June 17, 2014 00:00 By Phil Robertson Special to The
A year and a half later, where is Sombath Somphone? In Laos that simple question has been blocked by a wall of silence.
He was last seen driving home on December 16, 2012, in the capital, Vientiane, before he was forcibly disappeared. Government security video footage clearly shows that he was stopped at a police checkpoint, taken into the office, and then brought out and forced into another vehicle. Credible reports placed him later that night at a police station in Vientiane, and since then he has not been seen or heard from again.
Sombath Somphone is an internationally acclaimed civil society leader and 2005 Magsaysay Award winner who concentrated his life’s efforts on agricultural development in Laos. Hailing from a modest rural background, he possessed an acute understanding of rural poverty and the need to improve agricultural productivity and sustainability in ways that would positively impact the lives of Laos’ farming communities.
Yesterday marked a dark mid-term anniversary: exactly a year and a half since Sombath’s “disappearance”. Since then, the Laos government has repeatedly failed to conduct a serious investigation, much less push for accountability and provide answers. Offers by governments such as United States and others to provide technical assistance to the Lao authorities to analyse the video showing Sombath’s arrest have been repeatedly turned down. At one point, one of the investigating police officers publicly stated that the investigation had been halted, only to be contradicted by a more senior officer following international outcry.
Repeated efforts by foreign diplomats based in Vientiane and visiting from abroad have met denials from Lao authorities who state that Sombath’s disappearance was related to a personal or business conflict. The European Parliament recently passed a resolution expressing concern at the government’s lack of transparency in investigating the case and urging it to take prompt action in accordance with international human rights law.
Many of Sombath’s friends and colleagues still wonder what the Laos government saw in his actions that prompted them to forcibly disappear him. What is clear is Sombath’s contributions to rural development have generated much admiration and support around the world, as evidenced by the continuous global campaigns and persistent demands to account for Sombath’s whereabouts from his family, friends, and independent groups.
His wife, Ng Sui Meng, has emphasised that Sombath is not a “political activist” as some would try to label him. She has said that Sombath’s work never stood in opposition to the government. Instead, his strategy towards development was inclusive, focusing on collaborative engagements with both civil society and the authorities. He deliberately abstained from controversial issues, perhaps partially in recognition of the very real risks involved in any perceived dissent against Laos’s broadly repressive government.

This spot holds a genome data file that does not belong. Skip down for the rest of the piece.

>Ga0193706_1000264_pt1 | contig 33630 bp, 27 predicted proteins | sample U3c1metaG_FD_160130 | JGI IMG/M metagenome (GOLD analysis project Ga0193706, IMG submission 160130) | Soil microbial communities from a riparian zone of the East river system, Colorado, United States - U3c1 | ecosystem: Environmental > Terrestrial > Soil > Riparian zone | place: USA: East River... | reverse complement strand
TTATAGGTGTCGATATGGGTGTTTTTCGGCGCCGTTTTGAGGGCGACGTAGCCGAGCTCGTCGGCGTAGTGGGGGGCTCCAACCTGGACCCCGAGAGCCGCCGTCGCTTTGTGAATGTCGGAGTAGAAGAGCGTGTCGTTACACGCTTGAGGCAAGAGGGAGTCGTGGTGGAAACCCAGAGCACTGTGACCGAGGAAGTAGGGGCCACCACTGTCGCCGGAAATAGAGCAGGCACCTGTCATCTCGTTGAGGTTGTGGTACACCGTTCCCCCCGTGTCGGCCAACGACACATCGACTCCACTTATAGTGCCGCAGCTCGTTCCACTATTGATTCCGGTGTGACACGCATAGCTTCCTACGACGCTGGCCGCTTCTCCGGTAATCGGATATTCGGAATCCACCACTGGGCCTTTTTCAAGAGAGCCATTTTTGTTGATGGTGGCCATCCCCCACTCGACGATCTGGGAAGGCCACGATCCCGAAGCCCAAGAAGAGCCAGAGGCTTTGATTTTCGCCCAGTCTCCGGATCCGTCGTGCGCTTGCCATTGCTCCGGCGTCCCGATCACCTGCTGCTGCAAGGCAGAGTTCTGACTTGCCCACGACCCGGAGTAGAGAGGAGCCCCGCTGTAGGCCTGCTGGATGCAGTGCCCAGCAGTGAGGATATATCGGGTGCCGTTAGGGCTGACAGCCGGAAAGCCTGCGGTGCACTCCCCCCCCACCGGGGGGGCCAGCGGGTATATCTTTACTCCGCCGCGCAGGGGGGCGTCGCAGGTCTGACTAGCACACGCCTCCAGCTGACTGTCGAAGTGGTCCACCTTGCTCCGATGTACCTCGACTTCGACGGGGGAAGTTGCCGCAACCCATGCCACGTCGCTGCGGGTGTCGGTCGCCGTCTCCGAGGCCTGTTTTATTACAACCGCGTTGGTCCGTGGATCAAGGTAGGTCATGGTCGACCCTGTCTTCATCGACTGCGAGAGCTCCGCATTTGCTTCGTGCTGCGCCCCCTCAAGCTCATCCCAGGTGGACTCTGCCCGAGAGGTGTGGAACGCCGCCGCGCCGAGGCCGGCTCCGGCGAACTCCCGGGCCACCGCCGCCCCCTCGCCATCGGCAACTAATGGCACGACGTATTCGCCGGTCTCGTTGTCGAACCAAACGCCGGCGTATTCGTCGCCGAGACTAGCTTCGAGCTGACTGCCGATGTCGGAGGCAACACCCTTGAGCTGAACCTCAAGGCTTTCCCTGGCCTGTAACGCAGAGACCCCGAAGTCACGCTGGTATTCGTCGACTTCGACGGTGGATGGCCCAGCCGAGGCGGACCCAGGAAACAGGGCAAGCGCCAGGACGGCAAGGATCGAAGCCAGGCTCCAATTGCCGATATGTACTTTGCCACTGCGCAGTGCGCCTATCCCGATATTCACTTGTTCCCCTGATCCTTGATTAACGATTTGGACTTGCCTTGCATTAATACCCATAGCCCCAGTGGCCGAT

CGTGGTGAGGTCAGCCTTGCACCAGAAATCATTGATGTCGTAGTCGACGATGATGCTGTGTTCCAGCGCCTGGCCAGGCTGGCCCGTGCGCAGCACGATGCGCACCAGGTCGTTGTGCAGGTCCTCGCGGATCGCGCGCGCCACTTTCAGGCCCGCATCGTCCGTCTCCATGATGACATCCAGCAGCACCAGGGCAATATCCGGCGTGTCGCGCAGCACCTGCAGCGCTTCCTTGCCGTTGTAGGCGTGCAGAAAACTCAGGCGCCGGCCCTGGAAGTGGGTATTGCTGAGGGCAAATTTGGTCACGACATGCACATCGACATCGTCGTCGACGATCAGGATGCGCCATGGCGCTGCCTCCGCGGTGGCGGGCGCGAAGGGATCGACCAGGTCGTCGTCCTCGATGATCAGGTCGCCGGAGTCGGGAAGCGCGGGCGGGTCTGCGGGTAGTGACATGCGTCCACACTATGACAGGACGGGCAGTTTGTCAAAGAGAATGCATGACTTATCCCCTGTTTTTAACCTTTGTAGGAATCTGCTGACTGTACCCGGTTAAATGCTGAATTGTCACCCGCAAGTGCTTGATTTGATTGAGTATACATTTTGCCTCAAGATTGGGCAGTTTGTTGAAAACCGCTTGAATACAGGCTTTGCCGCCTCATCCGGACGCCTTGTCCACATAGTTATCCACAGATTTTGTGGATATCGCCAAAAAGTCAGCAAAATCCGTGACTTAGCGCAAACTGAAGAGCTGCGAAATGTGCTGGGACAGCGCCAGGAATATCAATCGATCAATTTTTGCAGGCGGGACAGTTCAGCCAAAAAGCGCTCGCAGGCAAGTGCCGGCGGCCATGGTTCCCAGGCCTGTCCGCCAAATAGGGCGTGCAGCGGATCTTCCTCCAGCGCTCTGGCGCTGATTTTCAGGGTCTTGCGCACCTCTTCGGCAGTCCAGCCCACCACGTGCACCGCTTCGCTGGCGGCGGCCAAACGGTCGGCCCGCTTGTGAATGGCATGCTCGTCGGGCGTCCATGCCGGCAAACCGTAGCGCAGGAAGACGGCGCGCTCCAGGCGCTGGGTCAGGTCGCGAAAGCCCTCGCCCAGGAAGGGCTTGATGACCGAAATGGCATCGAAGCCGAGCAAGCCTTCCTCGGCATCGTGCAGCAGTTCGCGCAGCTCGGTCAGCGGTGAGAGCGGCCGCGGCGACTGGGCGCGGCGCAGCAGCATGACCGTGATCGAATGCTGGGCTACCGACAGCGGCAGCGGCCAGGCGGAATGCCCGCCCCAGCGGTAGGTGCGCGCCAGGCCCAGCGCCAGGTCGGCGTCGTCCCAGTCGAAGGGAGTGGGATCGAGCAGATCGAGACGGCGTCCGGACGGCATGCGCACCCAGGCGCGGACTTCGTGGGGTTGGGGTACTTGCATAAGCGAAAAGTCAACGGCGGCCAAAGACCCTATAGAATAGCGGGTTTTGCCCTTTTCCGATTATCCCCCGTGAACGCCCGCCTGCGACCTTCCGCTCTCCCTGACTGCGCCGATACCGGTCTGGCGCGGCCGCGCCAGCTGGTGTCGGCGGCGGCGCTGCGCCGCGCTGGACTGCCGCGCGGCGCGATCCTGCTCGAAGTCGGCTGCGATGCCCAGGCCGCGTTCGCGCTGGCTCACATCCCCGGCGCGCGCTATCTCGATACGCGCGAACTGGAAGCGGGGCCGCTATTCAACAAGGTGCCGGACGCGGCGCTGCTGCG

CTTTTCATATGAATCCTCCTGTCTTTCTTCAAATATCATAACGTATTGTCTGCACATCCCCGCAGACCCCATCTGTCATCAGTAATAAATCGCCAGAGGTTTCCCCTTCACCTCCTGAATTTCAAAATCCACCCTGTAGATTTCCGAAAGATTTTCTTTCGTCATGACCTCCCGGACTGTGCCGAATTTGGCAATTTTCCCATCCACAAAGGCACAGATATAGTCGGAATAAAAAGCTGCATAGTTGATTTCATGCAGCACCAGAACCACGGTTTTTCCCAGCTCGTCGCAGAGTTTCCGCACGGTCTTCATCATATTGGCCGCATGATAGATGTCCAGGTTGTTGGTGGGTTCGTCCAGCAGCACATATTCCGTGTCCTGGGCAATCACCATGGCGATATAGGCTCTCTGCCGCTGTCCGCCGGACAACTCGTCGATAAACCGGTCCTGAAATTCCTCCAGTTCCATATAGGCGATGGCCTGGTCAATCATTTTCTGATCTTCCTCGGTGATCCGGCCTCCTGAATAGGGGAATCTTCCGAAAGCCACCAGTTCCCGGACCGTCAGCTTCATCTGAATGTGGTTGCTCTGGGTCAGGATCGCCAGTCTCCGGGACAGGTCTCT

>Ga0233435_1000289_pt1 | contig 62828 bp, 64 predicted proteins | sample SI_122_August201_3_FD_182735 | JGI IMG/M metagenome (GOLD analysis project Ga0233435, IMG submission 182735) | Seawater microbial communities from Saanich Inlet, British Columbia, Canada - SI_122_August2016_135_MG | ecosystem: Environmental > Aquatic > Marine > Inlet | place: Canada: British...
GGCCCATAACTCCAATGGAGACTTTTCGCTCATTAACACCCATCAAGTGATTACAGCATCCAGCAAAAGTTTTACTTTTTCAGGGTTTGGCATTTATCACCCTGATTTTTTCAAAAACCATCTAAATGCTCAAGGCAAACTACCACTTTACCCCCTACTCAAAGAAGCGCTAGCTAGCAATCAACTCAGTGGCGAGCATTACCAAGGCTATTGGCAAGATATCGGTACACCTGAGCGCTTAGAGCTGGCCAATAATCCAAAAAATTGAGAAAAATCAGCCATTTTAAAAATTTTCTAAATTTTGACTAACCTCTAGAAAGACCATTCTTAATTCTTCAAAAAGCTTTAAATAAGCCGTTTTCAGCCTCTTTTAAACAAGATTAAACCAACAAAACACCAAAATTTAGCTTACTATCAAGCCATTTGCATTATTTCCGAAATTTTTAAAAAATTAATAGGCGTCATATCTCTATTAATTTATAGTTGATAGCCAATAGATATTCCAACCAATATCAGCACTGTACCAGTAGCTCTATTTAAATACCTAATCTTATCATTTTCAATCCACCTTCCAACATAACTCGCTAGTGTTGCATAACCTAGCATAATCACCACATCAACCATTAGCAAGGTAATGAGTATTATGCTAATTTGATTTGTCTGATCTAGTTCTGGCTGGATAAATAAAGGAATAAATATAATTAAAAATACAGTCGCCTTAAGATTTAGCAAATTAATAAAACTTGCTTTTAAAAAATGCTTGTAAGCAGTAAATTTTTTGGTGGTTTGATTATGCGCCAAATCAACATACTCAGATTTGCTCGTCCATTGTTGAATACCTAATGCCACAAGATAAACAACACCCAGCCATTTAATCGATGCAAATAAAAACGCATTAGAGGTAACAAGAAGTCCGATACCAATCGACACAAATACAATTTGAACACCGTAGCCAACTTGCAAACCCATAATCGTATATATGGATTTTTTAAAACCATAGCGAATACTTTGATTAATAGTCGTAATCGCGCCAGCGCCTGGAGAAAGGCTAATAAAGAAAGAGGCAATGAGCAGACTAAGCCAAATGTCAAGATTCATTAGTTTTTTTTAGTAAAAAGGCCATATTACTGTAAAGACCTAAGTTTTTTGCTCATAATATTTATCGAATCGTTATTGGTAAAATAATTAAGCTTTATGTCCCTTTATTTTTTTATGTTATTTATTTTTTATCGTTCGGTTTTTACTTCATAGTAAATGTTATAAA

Enforced disappearances violate a range of fundamental human rights protected under the International Covenant on Civil and Political Rights, which Laos has ratified. These include prohibitions against arbitrary arrest and detention; torture and other cruel, inhuman or degrading treatment; and extrajudicial execution. An enforced disappearance is a continuing offence, meaning that Laos continues to be in violation of international law so long as it fails to provide information on Sombath’s whereabouts. And the government’s refusal to explain how it intends to ensure that others do not share his fate should be of grave concern to others.
The past years in Laos have seen some measure of relaxed economic controls alongside major crackdowns on perceived dissent. The case of Sombath Somphone is not unique, though the extent of arbitrary arrests and secret detentions is difficult to ascertain. Extensive media control encourages self-censorship, and makes communication without repercussion difficult.
The Lao people have reason to fear their government because they know the authorities can act with near absolute impunity. Sombath’s case is merely the best-known example of the government’s complete disregard for basic human rights. If the Lao government were serious about reform, it would end its harassment and arbitrary arrest of human rights defenders, independent journalists and social activists. All cases against those who are facing criminal charges for exercising their rights to freedom of expression, assembly and association should be dropped with urgency.
The Lao government should recognise that Sombath Somphone is too well-known and too well-regarded for concerned governments to step back or forget him. Lao officials will be dealing with his disappearance every single day that they do not come forward with information about his true fate. And those responsible for this crime are digging themselves into a deeper hole each day they say nothing – because some day they will have to answer for their actions.
This wall of silence around Sombath Somphone cannot continue. The world will not forget about what happened to one of its most prominent citizens. The demand for Sombath’s return will not dissipate, and Sombath’s cause will be continually reinvigorated with renewed urgency to unveil the truth.
Phil Robertson is the deputy director of the Asia Division of Human Rights Watch.